My partner is convinced that my favorite baby names are too old fashioned.
I am pretty set on the name Patricia for a girl (a family name), but I also like Antonia and Estelle. He is mostly onboard with Patricia... because he thinks she could go by the nickname Tricia and "fit in." His preferences are Emily or Zoey, which I feel are SO COMMON right now, and honestly sound "nickname-y" to me.
For boy names, we pretty much have to go with Erick, after his brother who passed away (which is why I think he's trying to be open to my girl name, since I "have" to take his boy name). I don't love it, but I like it and support it because of the significance. But again, my personal preferences would be Henry or Lawrence.
Is there a middle ground here - or variations of his names I might love (or visa versa)?
Lainey’s the one who has talked about (and is!) being a professor at a liberal arts university, but I was straight-up giddy when I realized I could actually give an assignment here.
First, though, the theory. In case you haven’t heard me say it before or you want to point it out to your partner – in this case, he’s wrong, not you. If Patricia ‘fits in’, it won’t be because of the nickname ‘Tricia’, which brings to mind an 80s gal with a chunky-knit sweater and a chunkier ponytail. The Tricias he remembers from school are now just ‘Trish’, but a girl named Patricia born in 2018 is much more likely to go by Patty or Patrice or Patricia itself – to ‘match’ peers like Eloise or Molly or Georgina. Likewise there are no boys named Jake or Jay or ‘bro’ names like Shane – it’s Jacob and Julian and Ephraim, no nicknames please. Lin-Manuel Miranda just named his second son Francisco, to go with older brother Sebastian… you see where I’m going here.
But your partner thinks those are all ‘old-fashioned’ instead of being the new way, right? He thinks it would be totally cool to consider Kelly (as in Kapowski). The names he’s chosen, I realize, are the names that are popular today that were eking their way into our consciousnesses while we were still young, such that Zoe or Emily maybe still feel like they belong to people slightly younger than ourselves. But while they might not be ‘old fashioned’ they certainly aren’t new, by any stretch.
This may work positively for you when it comes to boys’ names. Erick isn’t in vogue for babies born in the last few years, but that means you won’t be running into one around every corner – which may suit you, since Henry is right up there in the ‘so beloved it’s just about common’ files, and Lawrence will, if I’m not mistaken, soon follow suit.
But hey—what if you don’t believe me, or this doesn’t really ‘feel’ true where you live? I have mentioned, and maintain, that people should pay attention to the names people are calling their kids at Starbucks when they try to bribe them into submission with apple chips – but what if you think that’s an isolated incident or you’re out of town so it’s not an accurate unit of measure? I have lamented that the people who are closest to large sample sizes of kid names are already parents, which is great for people naming their second and third, but not so much for first-timers. Add to that that it doesn’t look great to hover in a playground for hours just listening for names (try explaining that, too – “Oh I’m just… researching!”) and there’s never been a real solution …until now.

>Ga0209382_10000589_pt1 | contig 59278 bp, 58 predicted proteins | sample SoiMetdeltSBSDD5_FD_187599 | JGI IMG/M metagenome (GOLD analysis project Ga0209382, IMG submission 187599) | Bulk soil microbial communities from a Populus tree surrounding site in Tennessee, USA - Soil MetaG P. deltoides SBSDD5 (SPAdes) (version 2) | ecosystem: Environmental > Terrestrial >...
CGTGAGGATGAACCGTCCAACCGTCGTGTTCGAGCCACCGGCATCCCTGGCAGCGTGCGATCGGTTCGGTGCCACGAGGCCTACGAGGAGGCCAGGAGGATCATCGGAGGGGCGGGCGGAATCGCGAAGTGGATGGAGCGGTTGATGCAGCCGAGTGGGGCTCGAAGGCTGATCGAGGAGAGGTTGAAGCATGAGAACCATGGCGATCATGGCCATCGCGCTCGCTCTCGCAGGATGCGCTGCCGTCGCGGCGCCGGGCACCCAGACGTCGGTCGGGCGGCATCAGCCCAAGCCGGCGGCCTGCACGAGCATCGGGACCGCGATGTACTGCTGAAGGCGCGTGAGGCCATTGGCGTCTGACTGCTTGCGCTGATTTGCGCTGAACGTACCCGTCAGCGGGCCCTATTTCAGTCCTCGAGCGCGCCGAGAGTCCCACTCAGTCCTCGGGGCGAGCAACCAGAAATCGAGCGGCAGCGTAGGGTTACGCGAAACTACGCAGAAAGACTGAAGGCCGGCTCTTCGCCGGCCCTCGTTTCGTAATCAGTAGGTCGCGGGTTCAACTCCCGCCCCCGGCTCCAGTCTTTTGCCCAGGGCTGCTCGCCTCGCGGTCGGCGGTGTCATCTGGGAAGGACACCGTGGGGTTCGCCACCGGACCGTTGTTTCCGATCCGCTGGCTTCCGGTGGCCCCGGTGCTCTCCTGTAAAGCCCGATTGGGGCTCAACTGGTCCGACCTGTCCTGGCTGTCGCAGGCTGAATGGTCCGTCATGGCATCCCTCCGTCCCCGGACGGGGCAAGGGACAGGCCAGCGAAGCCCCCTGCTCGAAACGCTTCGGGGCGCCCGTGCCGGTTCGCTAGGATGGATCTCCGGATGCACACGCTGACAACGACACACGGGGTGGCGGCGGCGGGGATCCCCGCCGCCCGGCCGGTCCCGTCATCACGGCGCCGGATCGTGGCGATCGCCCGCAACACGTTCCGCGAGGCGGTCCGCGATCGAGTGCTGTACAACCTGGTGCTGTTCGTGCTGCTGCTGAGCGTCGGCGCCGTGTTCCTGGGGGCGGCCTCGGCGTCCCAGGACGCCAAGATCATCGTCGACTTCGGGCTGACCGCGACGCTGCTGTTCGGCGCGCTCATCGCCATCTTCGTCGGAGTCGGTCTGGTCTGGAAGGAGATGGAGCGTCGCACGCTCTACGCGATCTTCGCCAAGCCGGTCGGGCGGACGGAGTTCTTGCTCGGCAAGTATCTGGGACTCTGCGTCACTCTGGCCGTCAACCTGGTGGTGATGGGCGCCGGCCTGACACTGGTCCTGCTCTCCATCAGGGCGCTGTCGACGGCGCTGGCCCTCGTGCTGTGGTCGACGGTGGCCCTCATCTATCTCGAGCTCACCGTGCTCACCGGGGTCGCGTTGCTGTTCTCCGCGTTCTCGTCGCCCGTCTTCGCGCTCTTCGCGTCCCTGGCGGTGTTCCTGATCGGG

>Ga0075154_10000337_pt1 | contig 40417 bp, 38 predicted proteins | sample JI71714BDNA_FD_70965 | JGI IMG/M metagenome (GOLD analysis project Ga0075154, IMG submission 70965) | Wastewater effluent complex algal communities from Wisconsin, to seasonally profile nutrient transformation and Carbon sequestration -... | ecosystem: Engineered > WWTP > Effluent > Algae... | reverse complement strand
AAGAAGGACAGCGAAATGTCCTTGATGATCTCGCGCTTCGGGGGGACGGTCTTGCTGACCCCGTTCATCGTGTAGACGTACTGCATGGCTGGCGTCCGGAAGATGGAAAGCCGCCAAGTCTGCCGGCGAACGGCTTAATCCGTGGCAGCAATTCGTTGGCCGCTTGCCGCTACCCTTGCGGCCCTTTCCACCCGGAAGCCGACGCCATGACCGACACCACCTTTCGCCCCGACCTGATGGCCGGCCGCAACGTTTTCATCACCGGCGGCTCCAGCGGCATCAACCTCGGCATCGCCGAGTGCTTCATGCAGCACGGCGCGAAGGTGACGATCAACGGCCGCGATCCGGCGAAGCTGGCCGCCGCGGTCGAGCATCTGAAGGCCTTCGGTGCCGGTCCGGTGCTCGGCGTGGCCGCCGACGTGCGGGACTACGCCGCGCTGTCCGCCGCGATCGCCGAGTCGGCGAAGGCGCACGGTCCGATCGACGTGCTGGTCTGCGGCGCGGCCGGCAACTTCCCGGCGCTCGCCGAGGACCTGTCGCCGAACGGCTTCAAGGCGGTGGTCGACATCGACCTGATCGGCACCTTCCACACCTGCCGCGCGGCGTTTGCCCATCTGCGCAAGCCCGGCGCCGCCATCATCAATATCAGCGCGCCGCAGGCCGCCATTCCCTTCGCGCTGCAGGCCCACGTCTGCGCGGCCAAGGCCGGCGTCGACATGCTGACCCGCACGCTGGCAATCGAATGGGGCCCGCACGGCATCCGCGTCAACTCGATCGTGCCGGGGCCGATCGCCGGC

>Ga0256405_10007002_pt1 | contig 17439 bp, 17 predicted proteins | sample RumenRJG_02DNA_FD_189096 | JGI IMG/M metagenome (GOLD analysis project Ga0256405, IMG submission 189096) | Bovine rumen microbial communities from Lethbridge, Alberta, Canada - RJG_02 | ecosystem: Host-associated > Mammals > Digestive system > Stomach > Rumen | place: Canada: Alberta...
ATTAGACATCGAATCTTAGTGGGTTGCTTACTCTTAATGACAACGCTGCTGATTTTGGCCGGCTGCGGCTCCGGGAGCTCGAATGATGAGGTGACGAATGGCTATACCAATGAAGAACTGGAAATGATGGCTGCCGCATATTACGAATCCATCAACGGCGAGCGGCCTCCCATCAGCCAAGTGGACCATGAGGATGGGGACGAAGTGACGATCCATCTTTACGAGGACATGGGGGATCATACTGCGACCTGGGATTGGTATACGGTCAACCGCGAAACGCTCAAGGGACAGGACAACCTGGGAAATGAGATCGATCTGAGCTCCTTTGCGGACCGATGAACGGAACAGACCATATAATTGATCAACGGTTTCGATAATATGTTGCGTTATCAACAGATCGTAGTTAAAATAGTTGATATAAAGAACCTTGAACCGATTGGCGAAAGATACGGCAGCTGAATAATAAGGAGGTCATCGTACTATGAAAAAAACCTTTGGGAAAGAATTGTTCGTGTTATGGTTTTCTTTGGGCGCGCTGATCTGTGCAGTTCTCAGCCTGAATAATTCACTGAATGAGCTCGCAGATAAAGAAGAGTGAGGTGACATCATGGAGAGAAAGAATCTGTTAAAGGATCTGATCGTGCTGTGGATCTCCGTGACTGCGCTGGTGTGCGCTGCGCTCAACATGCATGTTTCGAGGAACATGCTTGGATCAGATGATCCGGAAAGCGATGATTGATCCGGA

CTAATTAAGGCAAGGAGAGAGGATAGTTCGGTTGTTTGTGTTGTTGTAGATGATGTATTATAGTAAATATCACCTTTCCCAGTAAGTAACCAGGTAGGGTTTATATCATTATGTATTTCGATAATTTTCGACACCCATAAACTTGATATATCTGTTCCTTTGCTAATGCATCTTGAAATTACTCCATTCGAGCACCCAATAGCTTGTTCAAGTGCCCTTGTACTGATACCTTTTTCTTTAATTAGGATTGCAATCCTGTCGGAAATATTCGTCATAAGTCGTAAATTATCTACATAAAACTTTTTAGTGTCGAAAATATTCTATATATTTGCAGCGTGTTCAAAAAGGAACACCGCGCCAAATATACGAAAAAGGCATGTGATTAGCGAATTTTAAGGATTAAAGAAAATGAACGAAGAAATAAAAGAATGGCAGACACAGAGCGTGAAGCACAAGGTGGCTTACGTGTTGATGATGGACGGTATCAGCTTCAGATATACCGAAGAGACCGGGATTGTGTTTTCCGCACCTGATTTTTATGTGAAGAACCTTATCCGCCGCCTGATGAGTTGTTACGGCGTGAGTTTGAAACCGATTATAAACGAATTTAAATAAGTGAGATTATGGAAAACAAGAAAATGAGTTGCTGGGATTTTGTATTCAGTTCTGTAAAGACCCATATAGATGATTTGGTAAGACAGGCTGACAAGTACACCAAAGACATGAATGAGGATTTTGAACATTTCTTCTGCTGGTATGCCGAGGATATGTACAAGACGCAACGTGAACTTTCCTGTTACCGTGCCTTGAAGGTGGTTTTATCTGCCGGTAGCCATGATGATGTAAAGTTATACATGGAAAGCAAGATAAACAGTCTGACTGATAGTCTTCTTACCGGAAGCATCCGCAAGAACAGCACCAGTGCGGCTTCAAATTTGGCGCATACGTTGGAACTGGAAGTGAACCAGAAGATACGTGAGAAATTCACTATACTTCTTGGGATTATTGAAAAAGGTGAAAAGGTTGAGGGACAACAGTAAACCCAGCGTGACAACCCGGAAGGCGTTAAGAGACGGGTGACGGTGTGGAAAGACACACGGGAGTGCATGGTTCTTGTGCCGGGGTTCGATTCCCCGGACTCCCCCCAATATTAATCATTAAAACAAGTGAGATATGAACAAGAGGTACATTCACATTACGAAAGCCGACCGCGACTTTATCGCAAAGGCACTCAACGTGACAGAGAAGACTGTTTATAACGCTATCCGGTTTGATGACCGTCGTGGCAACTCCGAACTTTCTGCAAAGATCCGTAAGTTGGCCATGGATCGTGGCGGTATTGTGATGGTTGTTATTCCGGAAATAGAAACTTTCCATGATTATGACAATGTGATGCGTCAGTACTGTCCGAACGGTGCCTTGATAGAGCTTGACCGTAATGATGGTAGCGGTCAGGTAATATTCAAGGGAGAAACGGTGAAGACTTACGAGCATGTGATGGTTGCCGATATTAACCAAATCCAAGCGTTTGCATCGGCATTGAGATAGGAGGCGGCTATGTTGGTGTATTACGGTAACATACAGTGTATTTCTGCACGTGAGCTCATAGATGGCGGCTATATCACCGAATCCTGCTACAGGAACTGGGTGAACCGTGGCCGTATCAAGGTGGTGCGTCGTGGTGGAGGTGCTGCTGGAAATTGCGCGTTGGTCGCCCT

Now – as in right now, as in early February – call up your friends who have kids who are in preschool or above. Text your cousin in Utah, or your brother’s ex-girlfriend you always liked who wound up having two sets of twins.
Ask them to take a picture of the Valentine’s Day lists.
I didn’t think about the fact that these would have to happen, but it makes SO much sense. You are sent home a list of names of every kid – so nobody is left out – but no surnames to cloud the matter. Sometimes seeing them in a group helps you see things you can’t see on your own – that, actually, Antonia or Estelle might fit very well with potential classmates Henrietta, Teresa, and Emmeline. Or that Morris and Oscar and Felix and Connor are all six-year-olds, not septuagenarians. Any one name can seem like an outlier – or like perfection – but when you see them in a group, separated from their surnames or siblings or anything else that makes them anything other than a list of names, you get a much broader taste of how the name you love (or don’t) might appear within them.
A few readers have been kind enough to share lists like these with me over the years, and though I haven’t shared them to protect their privacy, what I’ve loved is how often the mundane or well-worn names bump up against the old or the unheard of. We’re at a totally new place in naming choice, and it’s an exciting task to get to un-learn the rules of popularity we used to think were all that mattered.
(NB - If you do have a list like the above that you’d like to share, I always love seeing them, I will always preserve your anonymity, and selectively deploy the names you send, but never the photos/font etc.)
Look around, ask some friends – and let us know!